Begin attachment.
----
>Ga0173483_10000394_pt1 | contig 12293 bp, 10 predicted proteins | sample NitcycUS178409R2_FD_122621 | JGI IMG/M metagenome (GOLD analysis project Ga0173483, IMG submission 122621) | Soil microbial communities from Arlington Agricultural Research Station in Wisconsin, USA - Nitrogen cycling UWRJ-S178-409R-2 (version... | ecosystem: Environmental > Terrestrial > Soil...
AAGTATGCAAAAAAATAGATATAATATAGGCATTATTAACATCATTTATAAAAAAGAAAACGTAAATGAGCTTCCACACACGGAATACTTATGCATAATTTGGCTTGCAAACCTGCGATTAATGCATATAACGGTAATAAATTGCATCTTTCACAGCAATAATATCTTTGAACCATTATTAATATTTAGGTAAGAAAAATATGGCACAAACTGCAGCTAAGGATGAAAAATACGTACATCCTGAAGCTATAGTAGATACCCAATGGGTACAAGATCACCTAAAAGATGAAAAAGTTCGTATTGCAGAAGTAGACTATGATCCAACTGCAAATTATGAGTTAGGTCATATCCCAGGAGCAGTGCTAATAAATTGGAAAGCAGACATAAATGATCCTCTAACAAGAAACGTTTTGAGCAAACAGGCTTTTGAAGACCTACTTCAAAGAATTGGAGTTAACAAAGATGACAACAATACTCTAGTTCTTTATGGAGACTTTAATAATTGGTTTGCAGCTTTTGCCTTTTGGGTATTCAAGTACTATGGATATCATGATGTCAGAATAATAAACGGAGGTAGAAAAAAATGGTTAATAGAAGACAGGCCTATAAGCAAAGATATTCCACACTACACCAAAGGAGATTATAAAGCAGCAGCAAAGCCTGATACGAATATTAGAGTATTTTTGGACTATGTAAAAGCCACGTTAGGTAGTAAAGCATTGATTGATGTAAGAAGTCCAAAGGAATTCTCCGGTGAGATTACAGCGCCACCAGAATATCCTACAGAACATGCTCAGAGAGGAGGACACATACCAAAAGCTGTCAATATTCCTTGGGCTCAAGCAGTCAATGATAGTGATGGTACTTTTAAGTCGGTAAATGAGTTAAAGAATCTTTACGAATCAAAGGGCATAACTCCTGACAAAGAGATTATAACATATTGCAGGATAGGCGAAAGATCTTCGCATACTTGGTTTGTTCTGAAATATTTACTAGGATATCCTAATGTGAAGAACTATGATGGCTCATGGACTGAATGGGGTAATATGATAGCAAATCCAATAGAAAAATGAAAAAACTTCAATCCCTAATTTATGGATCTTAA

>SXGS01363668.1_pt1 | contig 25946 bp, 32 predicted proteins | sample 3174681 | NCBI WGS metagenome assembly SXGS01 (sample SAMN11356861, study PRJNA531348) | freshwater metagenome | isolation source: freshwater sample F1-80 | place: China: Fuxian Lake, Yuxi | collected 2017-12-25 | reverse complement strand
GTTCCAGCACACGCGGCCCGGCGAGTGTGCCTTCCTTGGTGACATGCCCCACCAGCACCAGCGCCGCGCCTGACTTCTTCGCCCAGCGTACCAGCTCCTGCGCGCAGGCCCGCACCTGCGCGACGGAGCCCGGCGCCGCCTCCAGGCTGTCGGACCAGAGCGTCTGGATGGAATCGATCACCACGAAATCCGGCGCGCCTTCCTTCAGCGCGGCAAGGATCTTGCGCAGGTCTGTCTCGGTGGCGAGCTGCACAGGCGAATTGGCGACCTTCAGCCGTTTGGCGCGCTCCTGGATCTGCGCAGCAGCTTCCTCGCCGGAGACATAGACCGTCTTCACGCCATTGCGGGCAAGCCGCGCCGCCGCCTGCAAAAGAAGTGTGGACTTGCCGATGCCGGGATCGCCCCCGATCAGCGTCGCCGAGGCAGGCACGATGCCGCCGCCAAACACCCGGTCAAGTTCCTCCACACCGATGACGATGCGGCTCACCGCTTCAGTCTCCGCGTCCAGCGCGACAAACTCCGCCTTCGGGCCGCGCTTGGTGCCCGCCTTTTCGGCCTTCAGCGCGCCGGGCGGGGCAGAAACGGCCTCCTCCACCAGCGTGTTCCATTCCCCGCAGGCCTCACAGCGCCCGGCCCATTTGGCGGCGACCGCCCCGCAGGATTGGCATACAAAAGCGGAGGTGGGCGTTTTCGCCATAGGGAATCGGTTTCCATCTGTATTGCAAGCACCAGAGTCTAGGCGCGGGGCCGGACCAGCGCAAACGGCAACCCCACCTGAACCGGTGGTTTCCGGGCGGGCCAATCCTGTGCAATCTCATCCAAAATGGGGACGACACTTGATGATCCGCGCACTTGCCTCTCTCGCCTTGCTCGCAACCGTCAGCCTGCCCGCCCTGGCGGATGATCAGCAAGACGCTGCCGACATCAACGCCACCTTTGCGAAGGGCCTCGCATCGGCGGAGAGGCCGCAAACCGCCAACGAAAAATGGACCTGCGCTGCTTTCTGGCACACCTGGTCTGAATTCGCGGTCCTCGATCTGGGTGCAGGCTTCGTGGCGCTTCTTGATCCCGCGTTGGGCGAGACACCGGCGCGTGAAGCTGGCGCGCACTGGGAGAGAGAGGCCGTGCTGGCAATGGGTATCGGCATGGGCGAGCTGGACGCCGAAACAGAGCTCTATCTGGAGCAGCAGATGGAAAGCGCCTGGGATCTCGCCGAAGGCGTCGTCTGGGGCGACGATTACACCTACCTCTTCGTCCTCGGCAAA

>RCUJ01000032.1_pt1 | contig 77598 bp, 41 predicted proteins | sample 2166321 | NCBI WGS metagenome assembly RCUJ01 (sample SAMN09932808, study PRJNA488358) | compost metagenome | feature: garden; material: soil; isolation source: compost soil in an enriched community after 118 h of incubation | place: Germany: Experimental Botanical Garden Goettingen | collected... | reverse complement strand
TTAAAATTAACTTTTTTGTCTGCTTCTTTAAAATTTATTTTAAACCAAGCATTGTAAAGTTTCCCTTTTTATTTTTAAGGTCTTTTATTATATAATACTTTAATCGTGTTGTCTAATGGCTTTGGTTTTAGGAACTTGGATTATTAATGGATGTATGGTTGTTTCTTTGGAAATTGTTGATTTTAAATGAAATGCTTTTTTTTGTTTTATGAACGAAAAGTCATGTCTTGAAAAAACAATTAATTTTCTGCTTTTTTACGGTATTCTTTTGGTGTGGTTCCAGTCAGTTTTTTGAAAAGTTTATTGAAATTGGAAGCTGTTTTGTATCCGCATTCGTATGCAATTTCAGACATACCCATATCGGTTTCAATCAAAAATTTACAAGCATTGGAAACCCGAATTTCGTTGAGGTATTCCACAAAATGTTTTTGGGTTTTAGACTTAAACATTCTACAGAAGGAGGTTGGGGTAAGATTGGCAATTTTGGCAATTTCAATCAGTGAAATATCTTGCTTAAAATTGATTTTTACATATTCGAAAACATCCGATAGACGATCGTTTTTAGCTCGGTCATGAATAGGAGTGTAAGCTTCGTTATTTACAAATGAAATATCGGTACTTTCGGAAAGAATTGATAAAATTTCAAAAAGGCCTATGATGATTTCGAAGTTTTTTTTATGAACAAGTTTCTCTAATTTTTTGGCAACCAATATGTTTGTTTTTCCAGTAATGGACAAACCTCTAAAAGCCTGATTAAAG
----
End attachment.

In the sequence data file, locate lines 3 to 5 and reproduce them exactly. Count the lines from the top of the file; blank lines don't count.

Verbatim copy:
>SXGS01363668.1_pt1 | contig 25946 bp, 32 predicted proteins | sample 3174681 | NCBI WGS metagenome assembly SXGS01 (sample SAMN11356861, study PRJNA531348) | freshwater metagenome | isolation source: freshwater sample F1-80 | place: China: Fuxian Lake, Yuxi | collected 2017-12-25 | reverse complement strand
GTTCCAGCACACGCGGCCCGGCGAGTGTGCCTTCCTTGGTGACATGCCCCACCAGCACCAGCGCCGCGCCTGACTTCTTCGCCCAGCGTACCAGCTCCTGCGCGCAGGCCCGCACCTGCGCGACGGAGCCCGGCGCCGCCTCCAGGCTGTCGGACCAGAGCGTCTGGATGGAATCGATCACCACGAAATCCGGCGCGCCTTCCTTCAGCGCGGCAAGGATCTTGCGCAGGTCTGTCTCGGTGGCGAGCTGCACAGGCGAATTGGCGACCTTCAGCCGTTTGGCGCGCTCCTGGATCTGCGCAGCAGCTTCCTCGCCGGAGACATAGACCGTCTTCACGCCATTGCGGGCAAGCCGCGCCGCCGCCTGCAAAAGAAGTGTGGACTTGCCGATGCCGGGATCGCCCCCGATCAGCGTCGCCGAGGCAGGCACGATGCCGCCGCCAAACACCCGGTCAAGTTCCTCCACACCGATGACGATGCGGCTCACCGCTTCAGTCTCCGCGTCCAGCGCGACAAACTCCGCCTTCGGGCCGCGCTTGGTGCCCGCCTTTTCGGCCTTCAGCGCGCCGGGCGGGGCAGAAACGGCCTCCTCCACCAGCGTGTTCCATTCCCCGCAGGCCTCACAGCGCCCGGCCCATTTGGCGGCGACCGCCCCGCAGGATTGGCATACAAAAGCGGAGGTGGGCGTTTTCGCCATAGGGAATCGGTTTCCATCTGTATTGCAAGCACCAGAGTCTAGGCGCGGGGCCGGACCAGCGCAAACGGCAACCCCACCTGAACCGGTGGTTTCCGGGCGGGCCAATCCTGTGCAATCTCATCCAAAATGGGGACGACACTTGATGATCCGCGCACTTGCCTCTCTCGCCTTGCTCGCAACCGTCAGCCTGCCCGCCCTGGCGGATGATCAGCAAGACGCTGCCGACATCAACGCCACCTTTGCGAAGGGCCTCGCATCGGCGGAGAGGCCGCAAACCGCCAACGAAAAATGGACCTGCGCTGCTTTCTGGCACACCTGGTCTGAATTCGCGGTCCTCGATCTGGGTGCAGGCTTCGTGGCGCTTCTTGATCCCGCGTTGGGCGAGACACCGGCGCGTGAAGCTGGCGCGCACTGGGAGAGAGAGGCCGTGCTGGCAATGGGTATCGGCATGGGCGAGCTGGACGCCGAAACAGAGCTCTATCTGGAGCAGCAGATGGAAAGCGCCTGGGATCTCGCCGAAGGCGTCGTCTGGGGCGACGATTACACCTACCTCTTCGTCCTCGGCAAA

>RCUJ01000032.1_pt1 | contig 77598 bp, 41 predicted proteins | sample 2166321 | NCBI WGS metagenome assembly RCUJ01 (sample SAMN09932808, study PRJNA488358) | compost metagenome | feature: garden; material: soil; isolation source: compost soil in an enriched community after 118 h of incubation | place: Germany: Experimental Botanical Garden Goettingen | collected... | reverse complement strand